Since April, 2016 the Standing Rock Sioux have had several encampments protecting the land and water from the DAPL. The pipeline would carry 470,000 barrels of crude a day to Pakota, Illinois where it will link with other pipelines and be carried to refineries around the country. If built, the pipeline will be a cultural and environmental threat to the Standing Rock Sioux. The pipeline crosses the Nation’s traditional hunting, fishing and burial territory as well as directly crossing under the Missouri River, the Sioux’s main source of water.

The Water Protectors have been met with violent responses from police, private security firms and North Dakota politicians who declared a State of Emergency to discredit the encampments.

On Friday, September 9, the Army Corps of Engineers, Department of Justice and Department of the Interior jointly announced they would temporarily stop construction under a lake that serves as a critical source of drinking water for the Standing Rock Sioux Tribe and asked the pipeline company, Energy Transfer Partners, to voluntarily halt construction within 20-miles of the lake. However, construction continues in other sections of the project. During Thursday’s demonstration, supporters of the Standing Rock Sioux called on the Army Corps of Engineers to permanently halt construction of the pipeline.

To learn more check out the resources below:

Indigenous Environmental Network:

No DAPL Solidarity:


Bruce Sundqust. Scientist, Outlngs Leader, Publisher, and Conservationist, 1936 – 2016.


In the early morning of April 15, 2016 Bruce Sundquist died quietly in his bed at the age of 79, a fitting end for a modest and peaceful man.

Immediately after obtaining his Ph.D from Illinois Inst. of Technology in 1960 Bruce Sundquist accepted a job at U.S. Steel’s research laboratry in Monroeville, PA. The young man from Minnesota soon enjoyed hiking in the Appalachian mountains and when he joined the West Virginia Highlands Conservancy he began a long career of voluntary conservationism. When the Allegheny Group of the Sierra Club was formed in 1970 Bruce was one of its first members, becoming a regular outings leader and eventually chair of the Outings Committee. In the late 70s he joined Sam Hays and Dick Pratt as they explored areas on Allegheny National Forest for potential inclusion in the National Wilderness Preservation System, leading to designation of the Hickory Creek Wilderness Area in 1984. In West Virginia he was a regular visitor to the Dolly Sods area, working towards designation of that unique spot as a federal wilderness area in 1975. (more…)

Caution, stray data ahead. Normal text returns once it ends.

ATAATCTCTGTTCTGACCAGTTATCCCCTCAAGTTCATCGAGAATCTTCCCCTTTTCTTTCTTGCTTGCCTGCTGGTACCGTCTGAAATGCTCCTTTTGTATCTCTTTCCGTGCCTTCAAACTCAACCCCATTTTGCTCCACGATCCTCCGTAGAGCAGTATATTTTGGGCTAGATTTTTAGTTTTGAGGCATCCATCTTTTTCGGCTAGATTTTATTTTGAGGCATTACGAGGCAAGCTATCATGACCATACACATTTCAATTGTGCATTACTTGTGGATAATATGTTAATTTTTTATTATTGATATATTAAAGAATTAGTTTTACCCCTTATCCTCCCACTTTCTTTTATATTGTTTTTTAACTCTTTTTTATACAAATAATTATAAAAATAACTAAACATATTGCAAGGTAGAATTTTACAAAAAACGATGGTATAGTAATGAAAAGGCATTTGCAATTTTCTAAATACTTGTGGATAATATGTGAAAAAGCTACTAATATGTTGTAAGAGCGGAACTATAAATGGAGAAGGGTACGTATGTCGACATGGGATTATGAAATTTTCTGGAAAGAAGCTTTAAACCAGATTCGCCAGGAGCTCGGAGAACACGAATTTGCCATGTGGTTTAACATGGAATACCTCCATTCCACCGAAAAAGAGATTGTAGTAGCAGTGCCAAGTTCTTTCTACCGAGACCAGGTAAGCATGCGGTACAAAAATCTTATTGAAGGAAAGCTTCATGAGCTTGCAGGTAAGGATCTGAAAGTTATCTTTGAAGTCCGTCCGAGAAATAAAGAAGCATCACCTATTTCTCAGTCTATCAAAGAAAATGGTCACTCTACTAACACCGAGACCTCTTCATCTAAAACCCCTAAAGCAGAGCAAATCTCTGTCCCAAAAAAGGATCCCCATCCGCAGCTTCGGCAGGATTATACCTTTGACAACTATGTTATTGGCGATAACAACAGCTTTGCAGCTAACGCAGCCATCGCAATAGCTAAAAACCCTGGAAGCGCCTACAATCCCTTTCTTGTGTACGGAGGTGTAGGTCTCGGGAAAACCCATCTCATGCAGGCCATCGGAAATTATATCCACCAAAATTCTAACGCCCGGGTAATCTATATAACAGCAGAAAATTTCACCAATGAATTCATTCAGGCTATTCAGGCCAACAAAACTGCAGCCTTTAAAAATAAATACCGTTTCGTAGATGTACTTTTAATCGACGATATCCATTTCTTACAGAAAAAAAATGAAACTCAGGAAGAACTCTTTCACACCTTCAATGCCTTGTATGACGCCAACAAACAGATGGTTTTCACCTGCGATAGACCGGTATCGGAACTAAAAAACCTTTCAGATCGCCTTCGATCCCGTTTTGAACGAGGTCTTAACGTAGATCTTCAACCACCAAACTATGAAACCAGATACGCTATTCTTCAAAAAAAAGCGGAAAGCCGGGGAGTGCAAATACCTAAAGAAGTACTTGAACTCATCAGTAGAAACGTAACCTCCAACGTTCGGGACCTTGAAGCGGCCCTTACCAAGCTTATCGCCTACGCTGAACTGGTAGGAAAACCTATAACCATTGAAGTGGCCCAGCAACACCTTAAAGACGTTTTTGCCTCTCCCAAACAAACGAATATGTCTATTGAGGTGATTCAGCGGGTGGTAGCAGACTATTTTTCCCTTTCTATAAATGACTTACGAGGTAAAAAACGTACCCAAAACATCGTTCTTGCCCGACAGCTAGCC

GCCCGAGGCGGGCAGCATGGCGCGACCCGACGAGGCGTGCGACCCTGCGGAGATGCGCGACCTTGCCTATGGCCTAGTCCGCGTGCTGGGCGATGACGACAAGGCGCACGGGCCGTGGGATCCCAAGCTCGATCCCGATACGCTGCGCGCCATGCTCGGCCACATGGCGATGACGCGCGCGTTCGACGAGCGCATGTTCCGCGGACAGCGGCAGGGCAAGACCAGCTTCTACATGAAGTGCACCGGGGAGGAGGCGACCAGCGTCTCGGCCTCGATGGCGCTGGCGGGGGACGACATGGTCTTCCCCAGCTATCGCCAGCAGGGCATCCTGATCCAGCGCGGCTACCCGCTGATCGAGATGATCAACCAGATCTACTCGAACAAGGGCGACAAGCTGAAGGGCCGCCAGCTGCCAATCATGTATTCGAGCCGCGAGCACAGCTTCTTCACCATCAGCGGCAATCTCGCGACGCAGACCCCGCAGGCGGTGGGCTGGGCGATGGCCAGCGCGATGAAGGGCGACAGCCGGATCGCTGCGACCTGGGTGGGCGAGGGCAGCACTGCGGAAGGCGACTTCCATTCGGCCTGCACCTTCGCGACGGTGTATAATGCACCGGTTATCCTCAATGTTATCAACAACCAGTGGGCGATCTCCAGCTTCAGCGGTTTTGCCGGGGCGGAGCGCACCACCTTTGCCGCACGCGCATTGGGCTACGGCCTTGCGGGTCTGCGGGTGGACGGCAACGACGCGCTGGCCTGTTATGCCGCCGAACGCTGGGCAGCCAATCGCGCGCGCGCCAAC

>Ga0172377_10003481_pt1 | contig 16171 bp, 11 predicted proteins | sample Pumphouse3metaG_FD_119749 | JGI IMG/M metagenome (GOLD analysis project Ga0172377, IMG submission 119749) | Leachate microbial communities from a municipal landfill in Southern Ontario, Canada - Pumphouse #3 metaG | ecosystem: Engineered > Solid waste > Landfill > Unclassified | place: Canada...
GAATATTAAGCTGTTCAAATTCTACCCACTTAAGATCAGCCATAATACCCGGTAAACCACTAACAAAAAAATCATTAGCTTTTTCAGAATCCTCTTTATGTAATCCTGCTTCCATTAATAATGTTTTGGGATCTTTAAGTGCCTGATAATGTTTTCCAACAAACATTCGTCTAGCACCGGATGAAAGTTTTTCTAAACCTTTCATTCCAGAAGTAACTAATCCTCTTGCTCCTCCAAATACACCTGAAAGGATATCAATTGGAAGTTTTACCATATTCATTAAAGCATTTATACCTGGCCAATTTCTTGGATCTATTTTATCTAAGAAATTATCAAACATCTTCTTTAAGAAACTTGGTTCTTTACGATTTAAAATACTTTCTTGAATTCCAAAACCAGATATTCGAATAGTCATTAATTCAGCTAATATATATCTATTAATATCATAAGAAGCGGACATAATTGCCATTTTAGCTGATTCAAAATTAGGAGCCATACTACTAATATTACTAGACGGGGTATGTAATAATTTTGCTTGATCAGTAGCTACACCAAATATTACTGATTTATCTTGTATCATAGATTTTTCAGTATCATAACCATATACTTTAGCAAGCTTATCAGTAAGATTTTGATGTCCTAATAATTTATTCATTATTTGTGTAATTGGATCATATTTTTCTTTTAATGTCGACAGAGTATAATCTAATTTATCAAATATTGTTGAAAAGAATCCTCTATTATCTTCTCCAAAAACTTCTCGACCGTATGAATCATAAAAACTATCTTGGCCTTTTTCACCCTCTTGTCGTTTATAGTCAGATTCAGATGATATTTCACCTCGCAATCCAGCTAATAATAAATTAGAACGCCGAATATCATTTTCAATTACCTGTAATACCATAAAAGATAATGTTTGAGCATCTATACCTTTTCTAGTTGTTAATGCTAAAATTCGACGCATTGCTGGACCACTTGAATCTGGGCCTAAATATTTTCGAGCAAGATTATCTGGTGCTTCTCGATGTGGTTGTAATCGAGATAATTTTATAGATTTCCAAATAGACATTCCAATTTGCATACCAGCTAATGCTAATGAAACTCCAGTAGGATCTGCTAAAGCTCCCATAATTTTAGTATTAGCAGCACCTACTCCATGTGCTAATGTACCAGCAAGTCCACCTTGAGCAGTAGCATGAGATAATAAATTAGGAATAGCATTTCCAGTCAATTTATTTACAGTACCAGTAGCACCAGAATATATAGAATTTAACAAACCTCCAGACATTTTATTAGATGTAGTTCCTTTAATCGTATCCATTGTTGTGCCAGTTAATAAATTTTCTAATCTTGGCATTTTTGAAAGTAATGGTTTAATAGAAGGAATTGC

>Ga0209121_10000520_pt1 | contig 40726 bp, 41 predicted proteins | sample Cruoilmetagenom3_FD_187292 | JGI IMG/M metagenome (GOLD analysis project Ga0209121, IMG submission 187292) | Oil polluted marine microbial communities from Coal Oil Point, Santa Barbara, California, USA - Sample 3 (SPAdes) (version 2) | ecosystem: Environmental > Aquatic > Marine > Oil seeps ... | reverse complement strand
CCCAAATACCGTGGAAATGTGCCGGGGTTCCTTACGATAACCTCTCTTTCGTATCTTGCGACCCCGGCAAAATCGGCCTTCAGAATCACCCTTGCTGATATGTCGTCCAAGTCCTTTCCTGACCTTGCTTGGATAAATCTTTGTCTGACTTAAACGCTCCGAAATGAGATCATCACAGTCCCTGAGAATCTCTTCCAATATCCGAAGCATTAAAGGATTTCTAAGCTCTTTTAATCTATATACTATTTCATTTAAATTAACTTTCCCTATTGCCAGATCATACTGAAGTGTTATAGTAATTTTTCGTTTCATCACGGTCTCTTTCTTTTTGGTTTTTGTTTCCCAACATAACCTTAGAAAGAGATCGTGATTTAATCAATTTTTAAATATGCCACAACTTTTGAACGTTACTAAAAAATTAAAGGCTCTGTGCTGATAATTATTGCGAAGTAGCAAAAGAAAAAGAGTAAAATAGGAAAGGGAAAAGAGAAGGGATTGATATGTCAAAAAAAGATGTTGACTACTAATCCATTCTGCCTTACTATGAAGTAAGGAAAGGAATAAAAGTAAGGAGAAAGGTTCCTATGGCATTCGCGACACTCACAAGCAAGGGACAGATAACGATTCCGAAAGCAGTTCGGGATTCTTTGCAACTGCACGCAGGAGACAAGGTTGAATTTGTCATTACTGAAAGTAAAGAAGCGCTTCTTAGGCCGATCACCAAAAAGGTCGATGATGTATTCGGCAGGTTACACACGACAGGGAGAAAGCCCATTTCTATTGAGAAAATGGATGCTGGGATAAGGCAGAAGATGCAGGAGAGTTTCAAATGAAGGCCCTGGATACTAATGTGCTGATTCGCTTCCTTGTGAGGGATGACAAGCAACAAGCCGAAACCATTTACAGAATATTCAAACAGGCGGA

The Allegheny Group Sierra Club’s Huplits Wildlife Grants Committee is seeking grant proposals to help protect animal wildlife and wildlife habitat in Pennsylvania. Approximately $50,000 will be available for the 2016 Huplits Wildlife Grant Competition. Nine grants were awarded in the 2015 competition, totaling $49,479.

Application guidelines:

  • We seek projects that directly impact wildlife in Pennsylvania on a regional or statewide level.
  •  A proposal may involve public education, grassroots campaign organization, litigation, land acquisition, or research that directly focuses on protecting Pennsylvania wildlife, its
    habitat, and preventing cruelty to animals.
  • Projects will normally be funded for no more than two years. Under special circumstances a project may be extended.
  • Grants may be sought by by non-Sierra Club organizations in Pennsylvania, although preference will be given to such organizations only if the proposed project is in
    partnership with Sierra Club members.
  • Applications seeking Sierra Club preference must be accompanied by a supporting letter from their local PA Sierra Club Group Chair.
  • All proposals should include a copy of their IRS 501 (c)(3) designation letter.

All proposals should be submitted in WORD format and include the overall purpose and goal of the project, objectives, major activities, resources required, specific timelines, a detailed budget, and a contact person’s name, address, phone number & email.

DEADLINE: Submit proposals no later than May 6th, 2016 to Ed Chute (Huplits 2016 Committee Chair) via e-mail at If you have any questions, contact Ed via email or call 724.516-7751.

Allegheny Group Election Results

Thanks to all members who voted by ballot for the new members of the Allegheny Group’s Executive Committee. Elected for two-year terms are: Barbara Grover, Mike Pastorkovich, Naomi Swerdlow. and Eva Westheimer. The four new ExCom members join Rick Arnold, Gwen Chute, Veronica Coptis, Matt Peters, and Chris Shepherd. Barbara Grover will continue as Group Chair, with Michael as Vice-Chair.

Read the Spring 2018 Sierran